<">       = <US-ASCII double-quote mark (34)>
CRLF      = CR LF
LWS       = [CRLF] 1*( SP | HT )
TEXT      = <any OCTET except CTLs>
tspecials = "(" | ")" | "<" | ">" | "@"
          | "," | ";" | ":" | "\" | <">
          | "/" | "[" | "]" | "?" | "="
          | "{" | "}" | SP | HT
token = 1*<any CHAR except CTLs or tspecials>
quoted-string = ( <"> *(qdtext) <"> )
qdtext = <any TEXT except <">>
quoted-pair = "\" CHAR





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message-header = field-name ":" [ field-value ] CRLF
field-name = token
field-value = *( field-content | LWS )
field-content = <the OCTETs making up the field-value and consisting
                 of either *TEXT or combinations of token, tspecials,
                 and quoted-string>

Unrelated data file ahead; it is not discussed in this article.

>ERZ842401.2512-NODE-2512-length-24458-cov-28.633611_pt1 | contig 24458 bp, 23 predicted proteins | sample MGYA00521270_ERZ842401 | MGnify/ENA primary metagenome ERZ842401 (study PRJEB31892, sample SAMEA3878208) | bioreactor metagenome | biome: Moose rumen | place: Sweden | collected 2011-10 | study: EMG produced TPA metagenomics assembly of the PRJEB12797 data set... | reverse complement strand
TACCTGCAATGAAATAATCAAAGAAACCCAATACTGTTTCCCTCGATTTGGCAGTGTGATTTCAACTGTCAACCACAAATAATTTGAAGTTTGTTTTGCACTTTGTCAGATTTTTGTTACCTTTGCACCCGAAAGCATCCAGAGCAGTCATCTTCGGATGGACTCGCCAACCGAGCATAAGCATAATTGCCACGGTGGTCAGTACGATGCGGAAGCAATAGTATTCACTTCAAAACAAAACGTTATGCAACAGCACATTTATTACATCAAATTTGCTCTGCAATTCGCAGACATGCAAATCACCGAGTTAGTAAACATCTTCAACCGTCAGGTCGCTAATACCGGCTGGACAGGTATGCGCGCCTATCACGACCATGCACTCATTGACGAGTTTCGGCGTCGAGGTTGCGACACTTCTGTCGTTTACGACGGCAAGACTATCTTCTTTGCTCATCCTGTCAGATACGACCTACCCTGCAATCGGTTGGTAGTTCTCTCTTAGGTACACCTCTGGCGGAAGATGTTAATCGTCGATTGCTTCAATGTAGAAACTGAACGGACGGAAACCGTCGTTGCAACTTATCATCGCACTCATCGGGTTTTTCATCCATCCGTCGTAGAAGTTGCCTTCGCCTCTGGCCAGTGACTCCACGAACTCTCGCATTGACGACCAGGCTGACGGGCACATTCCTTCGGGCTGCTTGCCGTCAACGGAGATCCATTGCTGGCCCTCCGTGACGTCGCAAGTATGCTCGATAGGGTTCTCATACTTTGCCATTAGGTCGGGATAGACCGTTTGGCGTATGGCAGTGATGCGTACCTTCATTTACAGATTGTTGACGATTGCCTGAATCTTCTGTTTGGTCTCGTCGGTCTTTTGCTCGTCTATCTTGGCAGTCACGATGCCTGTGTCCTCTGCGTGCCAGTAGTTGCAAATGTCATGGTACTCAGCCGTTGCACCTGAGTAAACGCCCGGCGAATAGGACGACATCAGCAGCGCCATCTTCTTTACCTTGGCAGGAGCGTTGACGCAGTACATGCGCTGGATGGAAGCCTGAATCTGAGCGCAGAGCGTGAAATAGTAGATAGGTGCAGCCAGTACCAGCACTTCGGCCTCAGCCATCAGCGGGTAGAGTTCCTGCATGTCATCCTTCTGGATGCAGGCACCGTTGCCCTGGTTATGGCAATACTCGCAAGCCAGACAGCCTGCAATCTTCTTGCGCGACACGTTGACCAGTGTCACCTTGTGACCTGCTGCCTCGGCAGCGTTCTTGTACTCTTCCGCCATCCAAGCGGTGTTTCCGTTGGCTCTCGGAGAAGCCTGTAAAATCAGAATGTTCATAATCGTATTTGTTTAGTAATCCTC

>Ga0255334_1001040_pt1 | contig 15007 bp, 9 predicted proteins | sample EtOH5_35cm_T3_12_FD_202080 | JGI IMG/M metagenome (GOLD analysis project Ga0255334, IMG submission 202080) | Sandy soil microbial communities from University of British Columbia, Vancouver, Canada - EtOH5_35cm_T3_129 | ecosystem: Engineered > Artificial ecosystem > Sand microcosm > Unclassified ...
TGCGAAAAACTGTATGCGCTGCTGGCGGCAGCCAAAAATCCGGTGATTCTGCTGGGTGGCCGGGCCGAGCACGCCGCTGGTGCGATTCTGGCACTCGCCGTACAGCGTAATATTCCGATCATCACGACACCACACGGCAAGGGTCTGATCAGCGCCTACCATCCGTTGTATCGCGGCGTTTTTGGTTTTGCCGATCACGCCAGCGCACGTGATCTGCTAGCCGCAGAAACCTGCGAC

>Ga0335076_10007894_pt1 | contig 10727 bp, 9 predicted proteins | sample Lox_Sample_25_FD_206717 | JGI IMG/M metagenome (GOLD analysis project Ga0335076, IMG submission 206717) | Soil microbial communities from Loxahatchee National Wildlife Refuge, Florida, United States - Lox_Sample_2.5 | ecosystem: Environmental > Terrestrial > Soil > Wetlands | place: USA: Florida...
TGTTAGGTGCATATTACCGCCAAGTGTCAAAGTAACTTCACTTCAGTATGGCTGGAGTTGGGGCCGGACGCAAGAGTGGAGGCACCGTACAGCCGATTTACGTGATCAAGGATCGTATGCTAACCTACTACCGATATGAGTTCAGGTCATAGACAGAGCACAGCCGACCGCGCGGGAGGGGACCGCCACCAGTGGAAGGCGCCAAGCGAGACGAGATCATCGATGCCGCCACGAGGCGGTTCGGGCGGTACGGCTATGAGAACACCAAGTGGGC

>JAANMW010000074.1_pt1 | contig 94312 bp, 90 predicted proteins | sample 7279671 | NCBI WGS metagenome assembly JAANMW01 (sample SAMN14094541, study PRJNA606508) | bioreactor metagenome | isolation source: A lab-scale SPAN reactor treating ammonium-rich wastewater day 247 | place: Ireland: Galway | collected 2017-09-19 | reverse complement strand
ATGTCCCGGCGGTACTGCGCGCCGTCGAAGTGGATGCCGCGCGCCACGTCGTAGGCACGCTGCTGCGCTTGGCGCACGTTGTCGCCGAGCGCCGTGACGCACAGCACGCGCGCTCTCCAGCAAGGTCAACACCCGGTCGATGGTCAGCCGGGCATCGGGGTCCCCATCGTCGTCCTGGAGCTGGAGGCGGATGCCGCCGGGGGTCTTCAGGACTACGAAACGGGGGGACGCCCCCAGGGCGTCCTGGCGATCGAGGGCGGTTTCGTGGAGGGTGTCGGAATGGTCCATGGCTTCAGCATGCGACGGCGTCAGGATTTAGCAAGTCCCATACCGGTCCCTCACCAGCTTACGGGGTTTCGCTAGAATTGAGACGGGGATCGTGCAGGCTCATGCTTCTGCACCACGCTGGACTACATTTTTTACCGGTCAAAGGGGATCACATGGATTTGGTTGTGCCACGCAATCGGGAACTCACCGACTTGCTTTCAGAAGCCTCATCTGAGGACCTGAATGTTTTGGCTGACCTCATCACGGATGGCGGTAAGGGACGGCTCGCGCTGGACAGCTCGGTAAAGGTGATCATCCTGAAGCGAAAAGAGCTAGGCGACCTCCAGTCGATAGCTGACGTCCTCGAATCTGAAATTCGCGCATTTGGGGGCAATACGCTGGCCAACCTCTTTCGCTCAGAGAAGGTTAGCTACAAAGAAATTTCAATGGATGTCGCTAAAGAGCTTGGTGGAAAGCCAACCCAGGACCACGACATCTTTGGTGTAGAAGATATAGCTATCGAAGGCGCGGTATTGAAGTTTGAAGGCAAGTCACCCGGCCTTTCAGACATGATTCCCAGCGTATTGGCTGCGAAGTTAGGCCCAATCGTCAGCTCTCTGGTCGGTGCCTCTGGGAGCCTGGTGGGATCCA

16 Security Considerations

   The protocol offers the opportunity for a remote-controlled
   denial-of-service attack.

   The attacker, using a forged source IP address, can ask for a stream
   to be played back to that forged IP address. Thus, an RTSP server
   SHOULD only allow client-specified destinations for RTSP-initiated
   traffic flows if the server has verified the client's identity, e.g.,
   using the RTSP authentication mechanisms.

   Since there is no relation between a transport layer connection and an
   RTSP session, it is possible for a malicious client to issue requests
   with random session identifiers which would affect unsuspecting
   clients. This does not require spoofing of network packet addresses.
   The server SHOULD use a large random session identifier to make this
   attack more difficult.

   Both problems can be be prevented by appropriate authentication.

   Servers SHOULD implement both basic and digest [8] authentication.

   In addition, the security considerations outlined in [H15] apply.

A RTSP Protocol State Machines

     The RTSP client and server state machines describe the behavior of
   the protocol from RTSP session initialization through RTSP session